Scala, LMS and Delite for High-Performance DSLs and Program Generators
The aim of this tutorial is to equip attendees with the knowledge and tools to develop high-performance DSLs and code generators. Lightweight Modular Staging (LMS) is a pragmatic approach to runtime code generation in Scala, and Delite is a compiler framework for embedded DSLs that simplifies the process of implementing DSLs for parallel computation and heterogeneous targets. This tutorial provides an overview of the technology stack, demonstrates use-cases where it has been successfully applied and guides the attendees step-by-step through creation of simple generators and DSLs.
This tutorial will cover the following topics:
The tutorial will consist of 3 individual overview presentations and demos about the topics listed above. The demos will guide the attendees step-by-step through the process of building simple DSLs and program generators from scratch.
This tutorial is aimed at researchers and practitioners interested in building domain specific languages (DSLs) and program generators for producing highly efficient code from very high-level source programs.
We expect a general knowledge of object-oriented and functional programming concepts, and a general knowledge of performance optimization techniques. Some familiarity with Scala will be helpful.
Multi-stage programming (MSP, staging for short) as established by Taha and Sheard aims to simplify program generator development by expressing the program generator and parts of the generated code in a single program, using the same syntax. Traditional MSP languages like MetaOCaml implement staging by providing syntactic quasi-quotation brackets to explicitly delay the evaluation of (i.e., stage) chosen program expressions. Contrary to dedicated MSP languages, LMS uses only types to distinguish the computational stages. Expressions of type Rep[T] in the first stage yield a computation of type T in the second stage. Expressions of a plain type T in the first stage will be evaluated and become constants in the generated code. The standard Scala type system propagates information about which expressions are staged and thus performs a semi-automatic local binding-time analysis (BTA). Thus, LMS provides some of the benefits of automatic partial evaluation and of manual staging. LMS differs from earlier staging approaches in another important aspect: Instead of generating target code in one single step, LMS creates an intermediate representation of the staged code, which can be further analyzed and transformed (the LMS graph IR).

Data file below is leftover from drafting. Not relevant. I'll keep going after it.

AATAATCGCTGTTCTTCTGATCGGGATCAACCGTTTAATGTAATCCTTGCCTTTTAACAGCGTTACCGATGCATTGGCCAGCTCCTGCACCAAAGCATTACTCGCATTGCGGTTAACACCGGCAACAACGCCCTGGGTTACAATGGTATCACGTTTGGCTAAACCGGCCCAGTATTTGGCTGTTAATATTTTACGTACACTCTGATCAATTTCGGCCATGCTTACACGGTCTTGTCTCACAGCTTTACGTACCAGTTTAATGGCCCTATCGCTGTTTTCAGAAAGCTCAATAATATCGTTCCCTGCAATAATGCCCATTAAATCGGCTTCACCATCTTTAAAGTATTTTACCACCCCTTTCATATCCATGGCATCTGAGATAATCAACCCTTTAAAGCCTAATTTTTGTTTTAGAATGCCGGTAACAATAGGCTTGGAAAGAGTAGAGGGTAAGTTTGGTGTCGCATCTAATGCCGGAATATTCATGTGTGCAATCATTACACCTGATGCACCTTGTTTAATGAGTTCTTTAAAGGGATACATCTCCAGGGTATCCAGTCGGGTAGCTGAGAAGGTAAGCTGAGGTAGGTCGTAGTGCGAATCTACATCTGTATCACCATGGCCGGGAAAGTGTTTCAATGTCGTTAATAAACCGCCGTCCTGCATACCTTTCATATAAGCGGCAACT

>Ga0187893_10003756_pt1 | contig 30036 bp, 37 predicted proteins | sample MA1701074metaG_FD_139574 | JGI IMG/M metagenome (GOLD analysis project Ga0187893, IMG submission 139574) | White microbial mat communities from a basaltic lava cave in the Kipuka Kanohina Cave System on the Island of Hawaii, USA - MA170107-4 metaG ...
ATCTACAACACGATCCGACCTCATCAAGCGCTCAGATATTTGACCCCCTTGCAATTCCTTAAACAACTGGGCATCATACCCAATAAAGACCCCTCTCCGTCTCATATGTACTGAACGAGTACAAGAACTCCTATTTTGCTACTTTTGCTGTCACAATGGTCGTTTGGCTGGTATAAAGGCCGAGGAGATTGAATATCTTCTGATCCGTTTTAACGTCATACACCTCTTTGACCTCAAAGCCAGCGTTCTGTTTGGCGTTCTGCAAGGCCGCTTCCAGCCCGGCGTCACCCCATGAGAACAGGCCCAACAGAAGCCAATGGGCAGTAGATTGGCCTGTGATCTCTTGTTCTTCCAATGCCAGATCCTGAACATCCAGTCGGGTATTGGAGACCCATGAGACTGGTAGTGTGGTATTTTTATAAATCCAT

Modern computing systems are composed of increasingly parallel and heterogeneous devices and therefore new applications must be capable of targeting these devices in order to achieve high performance. Targeting these devices however is often not straightforward and requires low-level hardware-specific optimizations to maximize performance as well as utilizing multiple disparate programming models to target multiple devices. DSLs provide a solution to this problem by presenting the application developer with high level abstractions that can be transformed into efficient parallel implementations for multiple low-level programming models. Delite is a compiler framework for building new embedded compiled DSLs that want high performance execution on heterogeneous devices. Delite is built on top of LMS and adds parallel patterns and parallel data structures. DSL authors implement domain-specific operations using Delite parallel ops, and Delite provides optimizations and code generation for multiple hardware targets. Currently supported parallel code generation includes Scala, C++, Cuda, and OpenCL.